Lagers

Lagering, as a process, was discovered around 200
years ago in Bavaria. Here, it was found that
beers experiencing secondary fermentation in casks
stored in the caves of the Alps would produce beers
with differnet characteristics than ales.

The process of lagering became very popular in
areas where fermentating with cool temperatures
could be maintained, although it wasn’t until the
invention of the refrigerator that lagers really
spread around the world.

Over the last several years, flat sales have been
seen for breweries as a growth in sales for
American microbrews. Even though a lot of the
beer volume from lager is composed of cheap quality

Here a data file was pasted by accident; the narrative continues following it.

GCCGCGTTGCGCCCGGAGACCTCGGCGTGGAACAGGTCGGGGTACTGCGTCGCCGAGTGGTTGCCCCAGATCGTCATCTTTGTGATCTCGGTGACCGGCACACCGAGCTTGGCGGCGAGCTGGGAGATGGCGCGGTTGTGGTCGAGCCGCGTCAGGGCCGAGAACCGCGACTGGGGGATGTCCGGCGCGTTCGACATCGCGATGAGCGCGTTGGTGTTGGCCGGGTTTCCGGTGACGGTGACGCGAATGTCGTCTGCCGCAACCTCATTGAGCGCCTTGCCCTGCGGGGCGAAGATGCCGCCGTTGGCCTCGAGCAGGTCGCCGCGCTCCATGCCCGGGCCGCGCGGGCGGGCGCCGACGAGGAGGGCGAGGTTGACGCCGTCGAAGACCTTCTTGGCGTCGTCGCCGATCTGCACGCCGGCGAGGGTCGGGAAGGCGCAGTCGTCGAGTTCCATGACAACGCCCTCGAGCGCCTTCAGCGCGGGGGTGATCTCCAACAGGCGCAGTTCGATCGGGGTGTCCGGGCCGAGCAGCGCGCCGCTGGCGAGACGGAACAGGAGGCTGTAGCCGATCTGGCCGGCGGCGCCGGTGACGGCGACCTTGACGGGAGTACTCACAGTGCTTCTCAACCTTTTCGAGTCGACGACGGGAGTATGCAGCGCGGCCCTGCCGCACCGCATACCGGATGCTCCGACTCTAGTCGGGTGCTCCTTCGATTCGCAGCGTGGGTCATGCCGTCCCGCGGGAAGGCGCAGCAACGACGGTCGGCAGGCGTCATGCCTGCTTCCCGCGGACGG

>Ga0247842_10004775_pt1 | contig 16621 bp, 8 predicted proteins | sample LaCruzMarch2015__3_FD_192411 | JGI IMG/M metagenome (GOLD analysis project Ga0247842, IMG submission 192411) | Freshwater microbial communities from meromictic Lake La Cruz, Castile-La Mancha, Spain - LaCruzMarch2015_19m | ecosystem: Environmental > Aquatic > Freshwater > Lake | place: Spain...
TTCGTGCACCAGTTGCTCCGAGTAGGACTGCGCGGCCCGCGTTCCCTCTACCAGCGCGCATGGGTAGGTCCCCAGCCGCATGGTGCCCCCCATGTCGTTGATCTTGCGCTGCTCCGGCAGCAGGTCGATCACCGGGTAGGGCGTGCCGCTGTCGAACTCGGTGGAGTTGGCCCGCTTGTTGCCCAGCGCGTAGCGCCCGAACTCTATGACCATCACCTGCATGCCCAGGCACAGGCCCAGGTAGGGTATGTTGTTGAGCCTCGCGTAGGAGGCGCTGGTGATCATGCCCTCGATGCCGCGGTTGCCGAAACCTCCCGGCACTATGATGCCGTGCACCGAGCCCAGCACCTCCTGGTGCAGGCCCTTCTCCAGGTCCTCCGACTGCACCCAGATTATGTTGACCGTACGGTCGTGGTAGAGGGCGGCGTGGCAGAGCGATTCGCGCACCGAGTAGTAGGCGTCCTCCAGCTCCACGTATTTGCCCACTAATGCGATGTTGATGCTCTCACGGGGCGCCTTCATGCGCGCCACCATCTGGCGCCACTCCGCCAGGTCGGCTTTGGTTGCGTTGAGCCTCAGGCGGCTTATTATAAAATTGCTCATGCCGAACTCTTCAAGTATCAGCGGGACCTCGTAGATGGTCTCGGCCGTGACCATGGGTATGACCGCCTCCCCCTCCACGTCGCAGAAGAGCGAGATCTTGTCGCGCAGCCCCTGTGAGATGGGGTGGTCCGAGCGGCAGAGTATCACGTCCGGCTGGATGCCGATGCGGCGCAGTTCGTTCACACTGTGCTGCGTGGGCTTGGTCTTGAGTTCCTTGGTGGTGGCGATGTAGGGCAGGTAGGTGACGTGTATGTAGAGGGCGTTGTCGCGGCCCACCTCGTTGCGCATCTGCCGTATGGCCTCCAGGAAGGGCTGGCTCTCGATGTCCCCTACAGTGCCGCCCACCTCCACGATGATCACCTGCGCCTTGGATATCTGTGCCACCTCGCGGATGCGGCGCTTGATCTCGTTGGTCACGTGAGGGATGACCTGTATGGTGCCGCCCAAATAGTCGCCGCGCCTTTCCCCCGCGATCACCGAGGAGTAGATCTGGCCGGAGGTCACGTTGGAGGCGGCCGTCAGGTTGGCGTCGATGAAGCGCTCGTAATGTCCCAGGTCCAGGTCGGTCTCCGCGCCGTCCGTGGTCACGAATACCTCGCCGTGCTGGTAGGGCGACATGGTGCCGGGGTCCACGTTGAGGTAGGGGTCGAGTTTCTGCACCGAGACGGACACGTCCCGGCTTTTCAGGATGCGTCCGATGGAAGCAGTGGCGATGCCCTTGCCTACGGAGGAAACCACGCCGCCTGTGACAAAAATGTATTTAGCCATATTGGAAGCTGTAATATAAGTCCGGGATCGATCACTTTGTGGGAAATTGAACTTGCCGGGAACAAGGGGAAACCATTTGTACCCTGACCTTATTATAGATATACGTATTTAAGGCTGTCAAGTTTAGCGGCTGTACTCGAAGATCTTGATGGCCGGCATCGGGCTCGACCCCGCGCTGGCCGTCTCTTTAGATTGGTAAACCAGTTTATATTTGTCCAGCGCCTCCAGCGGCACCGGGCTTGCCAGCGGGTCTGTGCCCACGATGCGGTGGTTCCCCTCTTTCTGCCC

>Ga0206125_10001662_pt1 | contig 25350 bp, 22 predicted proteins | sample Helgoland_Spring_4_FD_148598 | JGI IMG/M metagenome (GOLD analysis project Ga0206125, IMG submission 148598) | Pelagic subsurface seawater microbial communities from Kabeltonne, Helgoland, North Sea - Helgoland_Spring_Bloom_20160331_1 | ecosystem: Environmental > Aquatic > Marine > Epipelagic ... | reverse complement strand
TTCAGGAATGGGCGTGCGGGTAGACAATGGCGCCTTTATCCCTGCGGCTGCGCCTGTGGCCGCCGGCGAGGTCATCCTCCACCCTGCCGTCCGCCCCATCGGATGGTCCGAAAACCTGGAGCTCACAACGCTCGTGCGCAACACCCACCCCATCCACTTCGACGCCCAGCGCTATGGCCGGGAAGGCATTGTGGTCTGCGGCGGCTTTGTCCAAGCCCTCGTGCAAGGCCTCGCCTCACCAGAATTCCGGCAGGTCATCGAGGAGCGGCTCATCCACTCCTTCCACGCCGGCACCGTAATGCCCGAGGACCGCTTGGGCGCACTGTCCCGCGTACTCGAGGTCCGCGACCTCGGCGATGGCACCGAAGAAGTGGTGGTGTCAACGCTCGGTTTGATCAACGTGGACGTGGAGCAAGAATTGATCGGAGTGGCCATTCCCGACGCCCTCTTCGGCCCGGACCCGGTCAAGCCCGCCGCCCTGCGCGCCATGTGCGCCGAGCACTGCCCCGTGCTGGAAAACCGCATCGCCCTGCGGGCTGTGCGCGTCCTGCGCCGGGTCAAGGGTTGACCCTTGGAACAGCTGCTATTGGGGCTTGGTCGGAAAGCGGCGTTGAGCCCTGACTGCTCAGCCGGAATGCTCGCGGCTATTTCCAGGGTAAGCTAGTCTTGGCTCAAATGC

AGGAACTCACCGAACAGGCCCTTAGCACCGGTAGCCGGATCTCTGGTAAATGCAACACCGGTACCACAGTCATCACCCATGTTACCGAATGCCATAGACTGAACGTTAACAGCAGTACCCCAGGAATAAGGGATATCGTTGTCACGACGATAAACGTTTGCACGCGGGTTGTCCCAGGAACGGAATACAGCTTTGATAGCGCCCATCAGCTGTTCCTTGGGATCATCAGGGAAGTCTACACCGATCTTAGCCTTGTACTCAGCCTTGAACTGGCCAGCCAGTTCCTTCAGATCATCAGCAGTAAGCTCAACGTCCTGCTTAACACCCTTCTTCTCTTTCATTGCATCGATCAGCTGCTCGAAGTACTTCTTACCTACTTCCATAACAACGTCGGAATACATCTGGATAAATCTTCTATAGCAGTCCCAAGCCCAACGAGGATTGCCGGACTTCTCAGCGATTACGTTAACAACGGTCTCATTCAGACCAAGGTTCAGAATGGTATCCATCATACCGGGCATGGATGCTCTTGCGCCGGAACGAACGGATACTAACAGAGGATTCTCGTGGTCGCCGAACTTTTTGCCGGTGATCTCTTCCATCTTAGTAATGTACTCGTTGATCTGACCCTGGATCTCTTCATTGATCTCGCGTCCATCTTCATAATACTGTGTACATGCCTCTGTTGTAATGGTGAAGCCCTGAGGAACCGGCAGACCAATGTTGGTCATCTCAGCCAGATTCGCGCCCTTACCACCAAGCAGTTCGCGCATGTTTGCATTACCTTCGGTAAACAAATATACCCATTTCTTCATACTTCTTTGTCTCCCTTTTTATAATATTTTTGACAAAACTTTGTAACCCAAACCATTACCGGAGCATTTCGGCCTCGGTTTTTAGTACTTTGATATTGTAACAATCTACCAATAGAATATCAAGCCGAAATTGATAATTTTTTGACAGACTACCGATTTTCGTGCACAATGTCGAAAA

product from the large breweries, there’s plenty
of great products available, although most are
from Europe.

European all malt Pilsener
World wild, Pilseners are the most popular style.
The style originated in Bohemia in a town that
was named Pilsen by the brewery. Even though
there are some superb Pilseners made outside this
region, the style is frequently cheapened and
is also the basis for many beers lacking quality
or being just plain ol’ cheap beer.

German Pilsener
Classic German Pilseners are very light in color
and well hopped, with the hop bitterness being
high. It’s a well attenuated, medium bodied beer
although a malty accent can be perceived. There
shouldn’t be any chill haze, as the head of the
beer should be dense and rich.

Bohemian lager
Lagers in this category are very similar to German
Pilseners, although they are more full bodied
and can be as dark as light amber. This style of
beer will balance the moderate bitterness and
noble hop aroma with a malty, yet slightly sweet
body.